A LONG-AWAITED new train service between Coventry and Nuneaton stopping at the Ricoh Arena has been delayed by more than a year, the Observer can exclusively reveal.
We have learned the new six-carriage bay platform at Coventry station on which the entire scheme depends – expected to be completed this December – has now hit the buffers and will not be ready until Spring 2019 at the earliest.
It is the latest setback for phase one of the so-called NUCKLE (Nuneaton, Coventry, Kenilworth, Leamington) scheme to at least double passenger trains between Coventry and Nuneaton and eventually to south Warwickshire towns – with additional trains stopping at Coventry Arena station at the Ricoh for matchdays and events.
Improving the service from the current one 75-seat train per hour has for more than a decade been billed as crucial for commuters, the local economy and city centre redevelopment – including the long-awaited Friargate business development outside Coventry station.
A trial of refurbished London Underground tube trains to deliver the Ricoh matchday and events service has also been shelved, after one caught fire in Kenilworth during a trial test run.
The so-called ‘D train’ trial has been suspended pending accident investigations by Warwickshire based provider Vivarail.
Those trials are not now expected to be completed before the successful bidder for the franchise to run future trains on the Coventry/Nuneaton line becomes operational in October. The franchise holder would have to decide whether or not to resurrect the D-train project amid a shortage of diesel rolling stock nationally.
And the completion of Kenilworth railway station has been delayed by six months until the end of next year, attributed to delays with signalling work.
Coventry City Council, Warwickshire County Council, the former passenger transport authority Centro, Network Rail and current train operator London Midland have been among project partners for the NUCKLE scheme, which secured £9.8million of government funding for new stations at the Ricoh and Bermuda Park.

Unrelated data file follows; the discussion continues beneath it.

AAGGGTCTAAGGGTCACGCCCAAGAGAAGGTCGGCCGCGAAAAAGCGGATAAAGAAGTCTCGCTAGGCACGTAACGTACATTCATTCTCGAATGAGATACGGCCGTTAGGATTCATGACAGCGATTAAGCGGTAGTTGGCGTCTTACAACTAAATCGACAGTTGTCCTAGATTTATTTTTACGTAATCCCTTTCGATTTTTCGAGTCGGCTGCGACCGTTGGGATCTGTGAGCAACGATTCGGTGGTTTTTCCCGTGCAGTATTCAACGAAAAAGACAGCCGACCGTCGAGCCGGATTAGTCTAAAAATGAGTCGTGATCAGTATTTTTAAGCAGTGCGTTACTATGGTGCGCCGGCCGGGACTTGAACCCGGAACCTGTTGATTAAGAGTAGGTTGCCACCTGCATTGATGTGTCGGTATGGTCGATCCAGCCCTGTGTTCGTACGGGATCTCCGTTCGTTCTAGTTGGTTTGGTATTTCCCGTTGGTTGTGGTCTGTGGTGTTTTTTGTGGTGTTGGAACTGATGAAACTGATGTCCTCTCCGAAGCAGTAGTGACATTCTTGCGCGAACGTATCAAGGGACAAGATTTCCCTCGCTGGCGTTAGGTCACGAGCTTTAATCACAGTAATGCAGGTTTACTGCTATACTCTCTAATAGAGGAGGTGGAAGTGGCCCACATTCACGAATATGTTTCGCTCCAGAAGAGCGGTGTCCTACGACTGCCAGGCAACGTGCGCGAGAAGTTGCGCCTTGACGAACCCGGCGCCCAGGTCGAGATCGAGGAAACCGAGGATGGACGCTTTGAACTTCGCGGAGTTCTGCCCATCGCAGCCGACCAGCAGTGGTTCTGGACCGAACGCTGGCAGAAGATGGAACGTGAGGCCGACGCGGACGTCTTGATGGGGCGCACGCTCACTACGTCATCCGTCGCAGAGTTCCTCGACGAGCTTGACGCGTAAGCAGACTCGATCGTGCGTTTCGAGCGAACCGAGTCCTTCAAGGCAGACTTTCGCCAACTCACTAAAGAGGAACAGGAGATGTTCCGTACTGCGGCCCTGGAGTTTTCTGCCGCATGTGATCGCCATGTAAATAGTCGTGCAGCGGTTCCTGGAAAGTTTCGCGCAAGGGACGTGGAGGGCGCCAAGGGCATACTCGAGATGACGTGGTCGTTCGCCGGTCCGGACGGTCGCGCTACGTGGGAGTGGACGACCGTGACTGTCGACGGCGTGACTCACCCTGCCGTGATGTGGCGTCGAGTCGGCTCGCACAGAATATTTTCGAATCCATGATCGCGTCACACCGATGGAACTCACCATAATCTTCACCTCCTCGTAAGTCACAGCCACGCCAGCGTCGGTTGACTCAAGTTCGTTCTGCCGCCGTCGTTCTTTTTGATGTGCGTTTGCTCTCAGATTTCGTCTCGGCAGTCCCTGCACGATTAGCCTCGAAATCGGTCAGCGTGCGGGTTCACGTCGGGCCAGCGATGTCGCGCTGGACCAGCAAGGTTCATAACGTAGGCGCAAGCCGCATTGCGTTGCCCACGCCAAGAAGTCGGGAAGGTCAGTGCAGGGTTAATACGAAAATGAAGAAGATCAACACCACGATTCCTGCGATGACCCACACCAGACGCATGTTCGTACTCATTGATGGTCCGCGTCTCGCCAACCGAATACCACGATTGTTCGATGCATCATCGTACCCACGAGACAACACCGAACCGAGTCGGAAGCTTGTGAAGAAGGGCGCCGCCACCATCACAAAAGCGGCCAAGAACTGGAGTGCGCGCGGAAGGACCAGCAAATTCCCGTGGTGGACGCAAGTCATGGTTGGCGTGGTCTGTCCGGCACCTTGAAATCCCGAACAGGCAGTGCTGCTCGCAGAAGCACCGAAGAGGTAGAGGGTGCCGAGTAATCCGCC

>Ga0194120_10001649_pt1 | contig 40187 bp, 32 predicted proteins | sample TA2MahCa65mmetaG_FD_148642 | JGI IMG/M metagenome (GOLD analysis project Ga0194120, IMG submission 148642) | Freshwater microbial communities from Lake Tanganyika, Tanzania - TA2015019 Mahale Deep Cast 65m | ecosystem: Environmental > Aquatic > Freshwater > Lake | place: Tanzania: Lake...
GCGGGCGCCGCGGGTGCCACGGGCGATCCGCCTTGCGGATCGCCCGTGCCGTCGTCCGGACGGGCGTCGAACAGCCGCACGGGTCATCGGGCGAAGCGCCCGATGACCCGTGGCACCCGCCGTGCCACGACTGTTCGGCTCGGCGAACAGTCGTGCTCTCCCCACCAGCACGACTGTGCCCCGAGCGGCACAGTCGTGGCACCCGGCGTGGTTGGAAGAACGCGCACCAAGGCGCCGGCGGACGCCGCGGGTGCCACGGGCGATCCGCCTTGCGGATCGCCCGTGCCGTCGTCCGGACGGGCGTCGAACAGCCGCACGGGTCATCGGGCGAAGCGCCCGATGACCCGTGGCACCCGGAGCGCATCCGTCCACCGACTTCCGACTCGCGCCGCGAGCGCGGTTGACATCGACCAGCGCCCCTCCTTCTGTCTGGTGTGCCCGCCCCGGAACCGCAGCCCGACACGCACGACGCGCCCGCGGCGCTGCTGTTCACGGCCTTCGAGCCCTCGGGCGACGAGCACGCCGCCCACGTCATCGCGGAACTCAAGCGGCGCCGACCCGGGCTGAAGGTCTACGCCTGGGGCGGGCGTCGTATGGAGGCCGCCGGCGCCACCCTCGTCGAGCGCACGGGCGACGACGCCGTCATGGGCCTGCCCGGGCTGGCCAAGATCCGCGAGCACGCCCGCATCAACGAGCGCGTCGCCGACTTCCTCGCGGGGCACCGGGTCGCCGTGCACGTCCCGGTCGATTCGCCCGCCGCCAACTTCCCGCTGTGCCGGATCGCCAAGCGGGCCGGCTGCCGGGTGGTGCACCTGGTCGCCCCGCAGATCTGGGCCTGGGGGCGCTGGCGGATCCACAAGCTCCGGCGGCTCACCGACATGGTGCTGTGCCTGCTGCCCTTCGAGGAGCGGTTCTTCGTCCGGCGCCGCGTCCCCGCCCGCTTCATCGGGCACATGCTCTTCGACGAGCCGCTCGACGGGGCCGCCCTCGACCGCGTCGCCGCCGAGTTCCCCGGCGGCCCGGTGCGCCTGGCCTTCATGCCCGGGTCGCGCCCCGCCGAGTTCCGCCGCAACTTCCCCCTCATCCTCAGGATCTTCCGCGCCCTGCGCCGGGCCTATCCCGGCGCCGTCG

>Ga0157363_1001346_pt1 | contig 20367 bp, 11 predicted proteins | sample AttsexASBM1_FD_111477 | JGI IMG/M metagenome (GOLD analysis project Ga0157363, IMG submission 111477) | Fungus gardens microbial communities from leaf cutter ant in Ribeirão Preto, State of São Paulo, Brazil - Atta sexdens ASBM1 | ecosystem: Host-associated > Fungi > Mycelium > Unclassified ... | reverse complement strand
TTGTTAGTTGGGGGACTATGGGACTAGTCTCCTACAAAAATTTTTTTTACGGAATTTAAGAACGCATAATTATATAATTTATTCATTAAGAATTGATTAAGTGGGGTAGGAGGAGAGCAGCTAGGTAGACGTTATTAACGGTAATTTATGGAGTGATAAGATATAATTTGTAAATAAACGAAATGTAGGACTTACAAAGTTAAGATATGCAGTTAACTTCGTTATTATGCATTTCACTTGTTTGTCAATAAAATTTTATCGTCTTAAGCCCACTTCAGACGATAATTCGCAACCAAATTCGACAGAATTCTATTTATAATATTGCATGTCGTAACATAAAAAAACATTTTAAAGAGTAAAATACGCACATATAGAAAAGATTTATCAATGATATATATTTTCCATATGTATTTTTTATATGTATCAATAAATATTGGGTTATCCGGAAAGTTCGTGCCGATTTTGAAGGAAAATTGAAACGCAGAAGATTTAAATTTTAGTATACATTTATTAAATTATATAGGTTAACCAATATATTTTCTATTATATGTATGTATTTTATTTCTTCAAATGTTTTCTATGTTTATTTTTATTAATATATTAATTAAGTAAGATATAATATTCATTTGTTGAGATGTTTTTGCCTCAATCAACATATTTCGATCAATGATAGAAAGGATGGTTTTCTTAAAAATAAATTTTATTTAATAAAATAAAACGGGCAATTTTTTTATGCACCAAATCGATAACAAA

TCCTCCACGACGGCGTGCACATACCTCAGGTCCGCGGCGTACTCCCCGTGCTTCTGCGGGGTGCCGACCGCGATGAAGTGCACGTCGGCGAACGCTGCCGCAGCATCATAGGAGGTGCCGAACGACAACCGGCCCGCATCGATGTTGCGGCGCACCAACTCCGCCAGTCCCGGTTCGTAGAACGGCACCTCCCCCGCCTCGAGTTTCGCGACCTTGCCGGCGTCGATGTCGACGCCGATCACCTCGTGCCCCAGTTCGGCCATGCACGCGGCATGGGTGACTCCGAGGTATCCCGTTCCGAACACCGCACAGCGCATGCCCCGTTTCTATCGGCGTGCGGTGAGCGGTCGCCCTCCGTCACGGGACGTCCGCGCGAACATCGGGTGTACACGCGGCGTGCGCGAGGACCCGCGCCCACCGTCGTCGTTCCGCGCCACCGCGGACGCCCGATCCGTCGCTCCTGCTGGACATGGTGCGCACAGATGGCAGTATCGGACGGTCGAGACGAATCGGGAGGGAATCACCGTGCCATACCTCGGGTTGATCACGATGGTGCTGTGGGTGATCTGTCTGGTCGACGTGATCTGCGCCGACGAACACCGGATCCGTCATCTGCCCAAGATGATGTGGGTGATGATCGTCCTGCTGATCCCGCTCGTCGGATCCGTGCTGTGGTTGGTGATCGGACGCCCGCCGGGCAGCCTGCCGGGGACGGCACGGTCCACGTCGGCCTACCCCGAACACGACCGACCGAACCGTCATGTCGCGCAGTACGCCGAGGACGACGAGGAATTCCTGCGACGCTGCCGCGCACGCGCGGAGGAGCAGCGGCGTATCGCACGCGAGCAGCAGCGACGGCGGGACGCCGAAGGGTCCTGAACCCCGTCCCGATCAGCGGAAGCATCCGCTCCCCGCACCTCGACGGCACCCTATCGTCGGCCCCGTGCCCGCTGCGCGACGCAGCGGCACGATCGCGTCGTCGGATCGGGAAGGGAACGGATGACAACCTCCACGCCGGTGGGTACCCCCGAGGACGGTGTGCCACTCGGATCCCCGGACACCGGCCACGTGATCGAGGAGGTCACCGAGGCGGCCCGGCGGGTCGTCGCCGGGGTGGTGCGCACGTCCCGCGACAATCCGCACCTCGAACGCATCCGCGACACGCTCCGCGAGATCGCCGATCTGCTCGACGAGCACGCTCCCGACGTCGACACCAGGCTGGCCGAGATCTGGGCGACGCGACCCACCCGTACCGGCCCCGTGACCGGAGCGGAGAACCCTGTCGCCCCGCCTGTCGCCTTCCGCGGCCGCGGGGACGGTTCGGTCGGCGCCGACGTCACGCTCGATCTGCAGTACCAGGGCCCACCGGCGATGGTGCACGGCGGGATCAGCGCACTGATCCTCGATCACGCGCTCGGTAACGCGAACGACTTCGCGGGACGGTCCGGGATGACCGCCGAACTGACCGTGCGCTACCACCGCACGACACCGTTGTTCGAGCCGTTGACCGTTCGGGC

We revealed a year ago that previous delays were attributed to delays in Network Rail carrying out the necessary track and signalling work, amid a spiraling of costs for procuring such work, in addition to the shortage of diesel trains in an era of electrification.
The bay platform at Coventry is needed to prevent the extra local trains delaying fast intercity trains on the mainline through Coventry station, and associated signalling work is required.
Work to develop a pedestrian tunnel under Warwick Road to link the existing listed Coventry station building to the new bay platform and a new ticket hall near to Central Six retail park is due for completion within weeks.
Asked about the latest delays, Colin Knight, Coventry City Council’s assistant director of planning, transport and highways, told the Coventry Observer an update will go before the council’s ruling cabinet on January 24.
He said: “We have repackaged everything and we want to be realistic about timescales. We wanted to do it by December 2017 but Network Rail have different ideas about timescales.
“We are looking at a much bigger package of work for the railway station. Bay platform delivery is a part of that and would be opening in Spring 2019.
“When we do jobs on our own roads we are masters of our own destiny and have more in control of the process. We are working with national body Network Rail and they’re working on the signalling process.”
Of the prospects now for having more than the current one train an hour stopping at the Ricoh station before Spring 2019, he said: “The bay platform at Coventry is needed to run two trains a day, although there is capacity for additional trains at the weekend when there are fewer freight trains.
“If we can run longer and bigger trains, that would help to carry more passengers. The D-train would have been a great interim solution and it still could be.
“Coventry station is still one of the fastest growing stations outside London. We need a bigger and better station and we are making that happen. Do things always happen as we would want them to? No.”
The wider Coventry Station Masterplan also includes a new footbridge, a new multi-storey car-park and a bus interchange.